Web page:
Science in the U.S. is under assault by postmodernism, political partisanship, and trial lawyers. Without a change in the direction of our culture, American technological supremacy is facing an existential threat.
There's a pervasive bias in academia against scientists who work in industry. It is often said that such individuals aren’t "real scientists." The less charitable describe them as having gone over to the so-called dark side. For at least two reasons, this is a shameful and hypocritical way to characterize industry.
Academia is in meltdown. A new Gallup survey shows that only 48% of U.S. adults have a "great deal" or "quite a lot" of confidence in academia. That's down from 57% in 2015. And it's not just due to partisanship. Maybe this wouldn't happen if academics were held accountable for their behavior.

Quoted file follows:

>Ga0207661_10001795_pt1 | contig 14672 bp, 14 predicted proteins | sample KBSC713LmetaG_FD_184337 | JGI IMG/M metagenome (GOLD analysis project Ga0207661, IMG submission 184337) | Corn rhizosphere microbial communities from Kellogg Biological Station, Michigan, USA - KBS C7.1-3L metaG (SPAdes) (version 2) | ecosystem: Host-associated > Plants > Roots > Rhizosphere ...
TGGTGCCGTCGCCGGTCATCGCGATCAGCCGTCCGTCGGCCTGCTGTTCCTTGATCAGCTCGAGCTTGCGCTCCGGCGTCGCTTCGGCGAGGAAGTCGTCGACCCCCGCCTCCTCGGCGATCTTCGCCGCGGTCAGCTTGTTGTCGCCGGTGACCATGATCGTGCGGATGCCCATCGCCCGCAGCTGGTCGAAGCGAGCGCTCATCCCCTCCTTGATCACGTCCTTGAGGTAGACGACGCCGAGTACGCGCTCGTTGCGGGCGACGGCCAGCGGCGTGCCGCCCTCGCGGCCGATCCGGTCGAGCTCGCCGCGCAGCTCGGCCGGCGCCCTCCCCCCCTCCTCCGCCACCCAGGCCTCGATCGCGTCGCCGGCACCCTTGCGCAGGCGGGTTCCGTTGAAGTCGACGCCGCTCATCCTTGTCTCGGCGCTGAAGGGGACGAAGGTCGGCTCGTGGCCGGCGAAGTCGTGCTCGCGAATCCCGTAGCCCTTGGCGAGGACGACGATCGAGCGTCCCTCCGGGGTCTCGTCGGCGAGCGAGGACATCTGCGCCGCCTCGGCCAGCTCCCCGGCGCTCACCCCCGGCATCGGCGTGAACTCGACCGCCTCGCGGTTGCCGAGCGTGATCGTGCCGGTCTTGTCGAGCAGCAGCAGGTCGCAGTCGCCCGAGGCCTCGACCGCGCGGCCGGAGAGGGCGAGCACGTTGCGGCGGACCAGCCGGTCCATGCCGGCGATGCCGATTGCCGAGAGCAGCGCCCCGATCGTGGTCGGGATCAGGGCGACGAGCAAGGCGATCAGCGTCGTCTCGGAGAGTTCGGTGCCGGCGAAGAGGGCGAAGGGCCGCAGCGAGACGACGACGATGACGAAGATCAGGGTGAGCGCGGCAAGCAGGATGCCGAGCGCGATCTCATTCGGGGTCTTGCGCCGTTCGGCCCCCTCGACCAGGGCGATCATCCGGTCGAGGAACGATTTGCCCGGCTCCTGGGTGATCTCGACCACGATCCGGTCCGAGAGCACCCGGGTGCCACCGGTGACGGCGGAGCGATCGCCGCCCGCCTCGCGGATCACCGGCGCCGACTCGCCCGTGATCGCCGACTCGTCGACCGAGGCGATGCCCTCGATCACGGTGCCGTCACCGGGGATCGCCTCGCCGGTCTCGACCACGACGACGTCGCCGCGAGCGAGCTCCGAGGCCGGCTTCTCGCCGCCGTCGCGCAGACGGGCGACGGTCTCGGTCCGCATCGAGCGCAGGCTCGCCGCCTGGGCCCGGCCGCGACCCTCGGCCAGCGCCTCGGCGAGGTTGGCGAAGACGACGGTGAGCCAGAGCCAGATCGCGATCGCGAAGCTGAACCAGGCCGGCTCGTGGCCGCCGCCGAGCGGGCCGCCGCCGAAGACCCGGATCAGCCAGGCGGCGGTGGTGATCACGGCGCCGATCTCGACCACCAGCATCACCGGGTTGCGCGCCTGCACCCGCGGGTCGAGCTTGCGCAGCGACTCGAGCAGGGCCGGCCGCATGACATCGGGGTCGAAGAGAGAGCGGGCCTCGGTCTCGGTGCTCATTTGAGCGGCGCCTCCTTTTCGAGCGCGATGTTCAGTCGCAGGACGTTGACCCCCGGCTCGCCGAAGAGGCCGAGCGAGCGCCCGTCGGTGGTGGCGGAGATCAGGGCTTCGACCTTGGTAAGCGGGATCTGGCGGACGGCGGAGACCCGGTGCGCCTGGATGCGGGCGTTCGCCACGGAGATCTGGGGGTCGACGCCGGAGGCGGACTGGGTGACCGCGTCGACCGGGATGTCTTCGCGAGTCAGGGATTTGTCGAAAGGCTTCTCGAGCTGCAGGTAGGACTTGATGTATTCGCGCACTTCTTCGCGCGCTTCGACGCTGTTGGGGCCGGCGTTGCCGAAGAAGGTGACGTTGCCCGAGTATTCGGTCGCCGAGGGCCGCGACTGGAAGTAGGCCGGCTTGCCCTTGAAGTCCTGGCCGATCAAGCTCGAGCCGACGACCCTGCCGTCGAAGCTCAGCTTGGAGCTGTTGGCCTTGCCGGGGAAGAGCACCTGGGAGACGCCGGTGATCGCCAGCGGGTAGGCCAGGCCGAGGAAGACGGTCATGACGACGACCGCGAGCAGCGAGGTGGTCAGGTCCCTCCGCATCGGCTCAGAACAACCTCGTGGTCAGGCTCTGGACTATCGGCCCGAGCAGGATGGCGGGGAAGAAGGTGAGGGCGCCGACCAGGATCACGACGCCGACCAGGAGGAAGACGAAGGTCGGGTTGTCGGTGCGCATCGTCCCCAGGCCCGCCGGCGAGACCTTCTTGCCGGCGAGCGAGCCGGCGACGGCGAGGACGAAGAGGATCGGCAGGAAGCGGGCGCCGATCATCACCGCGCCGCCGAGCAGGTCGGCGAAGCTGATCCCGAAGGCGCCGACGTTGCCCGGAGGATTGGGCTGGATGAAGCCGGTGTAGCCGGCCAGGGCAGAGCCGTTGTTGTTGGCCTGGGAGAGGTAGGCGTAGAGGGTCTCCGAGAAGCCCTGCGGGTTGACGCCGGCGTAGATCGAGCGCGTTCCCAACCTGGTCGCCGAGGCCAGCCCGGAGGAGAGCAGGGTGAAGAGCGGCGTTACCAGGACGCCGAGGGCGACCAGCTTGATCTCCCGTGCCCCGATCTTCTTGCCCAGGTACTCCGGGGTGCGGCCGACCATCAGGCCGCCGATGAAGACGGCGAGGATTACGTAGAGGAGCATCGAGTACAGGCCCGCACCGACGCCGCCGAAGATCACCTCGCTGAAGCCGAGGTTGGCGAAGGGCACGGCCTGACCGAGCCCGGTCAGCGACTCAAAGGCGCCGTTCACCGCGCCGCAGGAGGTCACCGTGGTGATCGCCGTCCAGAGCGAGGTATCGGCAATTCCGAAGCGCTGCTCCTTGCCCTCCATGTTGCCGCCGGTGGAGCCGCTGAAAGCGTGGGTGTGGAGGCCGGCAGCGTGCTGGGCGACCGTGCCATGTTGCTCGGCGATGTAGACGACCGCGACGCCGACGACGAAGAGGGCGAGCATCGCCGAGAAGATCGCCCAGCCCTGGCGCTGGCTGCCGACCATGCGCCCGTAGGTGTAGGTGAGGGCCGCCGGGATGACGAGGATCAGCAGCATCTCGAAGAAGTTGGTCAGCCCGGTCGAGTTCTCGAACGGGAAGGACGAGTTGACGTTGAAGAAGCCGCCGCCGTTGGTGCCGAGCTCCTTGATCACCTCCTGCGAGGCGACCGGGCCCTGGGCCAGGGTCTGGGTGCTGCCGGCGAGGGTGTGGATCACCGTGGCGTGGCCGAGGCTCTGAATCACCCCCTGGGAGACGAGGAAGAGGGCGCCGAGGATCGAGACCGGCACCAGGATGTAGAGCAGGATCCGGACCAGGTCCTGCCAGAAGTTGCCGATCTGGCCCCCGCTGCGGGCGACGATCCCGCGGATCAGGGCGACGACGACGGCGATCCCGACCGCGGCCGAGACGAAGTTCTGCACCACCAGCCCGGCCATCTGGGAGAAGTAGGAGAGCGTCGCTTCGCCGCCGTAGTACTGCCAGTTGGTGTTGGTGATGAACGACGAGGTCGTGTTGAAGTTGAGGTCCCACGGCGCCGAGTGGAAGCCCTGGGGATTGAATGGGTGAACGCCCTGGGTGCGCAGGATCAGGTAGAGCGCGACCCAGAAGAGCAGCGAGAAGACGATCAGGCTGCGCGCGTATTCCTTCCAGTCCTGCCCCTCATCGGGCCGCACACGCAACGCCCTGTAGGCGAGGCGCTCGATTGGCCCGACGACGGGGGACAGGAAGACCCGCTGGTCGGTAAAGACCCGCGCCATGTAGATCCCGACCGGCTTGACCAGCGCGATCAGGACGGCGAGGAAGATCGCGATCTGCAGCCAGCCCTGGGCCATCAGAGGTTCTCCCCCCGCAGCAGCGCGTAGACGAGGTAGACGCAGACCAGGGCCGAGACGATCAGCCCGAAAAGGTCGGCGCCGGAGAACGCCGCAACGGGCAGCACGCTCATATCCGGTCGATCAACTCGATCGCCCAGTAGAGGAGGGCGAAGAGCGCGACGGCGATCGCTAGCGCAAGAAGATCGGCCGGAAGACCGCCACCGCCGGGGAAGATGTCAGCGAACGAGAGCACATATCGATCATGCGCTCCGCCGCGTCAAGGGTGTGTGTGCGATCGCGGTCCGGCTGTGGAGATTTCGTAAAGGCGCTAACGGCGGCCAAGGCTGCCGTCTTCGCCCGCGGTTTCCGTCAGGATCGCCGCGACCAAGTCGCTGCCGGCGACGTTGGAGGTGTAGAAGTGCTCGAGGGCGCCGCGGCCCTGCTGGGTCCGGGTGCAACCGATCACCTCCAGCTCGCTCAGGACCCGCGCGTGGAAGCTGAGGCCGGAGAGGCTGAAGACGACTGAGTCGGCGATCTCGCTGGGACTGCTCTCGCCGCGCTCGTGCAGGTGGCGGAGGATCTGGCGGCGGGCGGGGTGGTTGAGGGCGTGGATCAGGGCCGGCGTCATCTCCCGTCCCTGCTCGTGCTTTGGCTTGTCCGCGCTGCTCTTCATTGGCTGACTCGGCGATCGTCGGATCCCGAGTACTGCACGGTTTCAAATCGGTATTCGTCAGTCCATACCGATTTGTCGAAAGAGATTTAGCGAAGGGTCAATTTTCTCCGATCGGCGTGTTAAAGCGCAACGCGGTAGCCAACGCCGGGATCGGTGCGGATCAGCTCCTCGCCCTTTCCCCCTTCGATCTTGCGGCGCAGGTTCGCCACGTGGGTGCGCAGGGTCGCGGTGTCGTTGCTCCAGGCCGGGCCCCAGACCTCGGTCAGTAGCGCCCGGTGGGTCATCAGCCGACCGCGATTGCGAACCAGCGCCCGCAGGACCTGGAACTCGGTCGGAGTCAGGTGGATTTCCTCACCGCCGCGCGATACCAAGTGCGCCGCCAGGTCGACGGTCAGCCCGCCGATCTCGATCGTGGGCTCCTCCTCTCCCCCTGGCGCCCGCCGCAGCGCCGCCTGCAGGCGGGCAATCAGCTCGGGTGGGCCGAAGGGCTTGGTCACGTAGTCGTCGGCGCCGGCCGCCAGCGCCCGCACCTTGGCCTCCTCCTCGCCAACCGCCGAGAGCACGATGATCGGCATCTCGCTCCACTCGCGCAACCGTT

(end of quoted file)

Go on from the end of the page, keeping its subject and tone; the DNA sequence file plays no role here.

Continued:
Some scientific journals are publishing articles by anti-technology activists without disclosing their blatant financial conflicts of interest. Despite all the pleas for transparency, the problem is getting worse.
Enrollment in the humanities is collapsing. Why? Probably because (1) there's a widespread belief that humanities degrees should be avoided; (2) the humanities generate too much nonsensical research; and (3) the humanities, and academia in general, are politically biased.
Though widely touted, there's no such thing as "free speech" in academia. Instead, there are two sets of standards: One for a largely far-left-wing, postmodernist type who reject science and basic decency; and a second for everybody else.
One of the many problems with academia is that it allows nutcases to flourish.
There's a camp that says innovation in drug development comes solely from academia and government labs. Another says the pharmaceutical industry invents drugs, without academic involvement. Both camps are wrong. Usually, both academia and industry contribute to drug discovery. An example is the long, grueling battle against hepatitis C.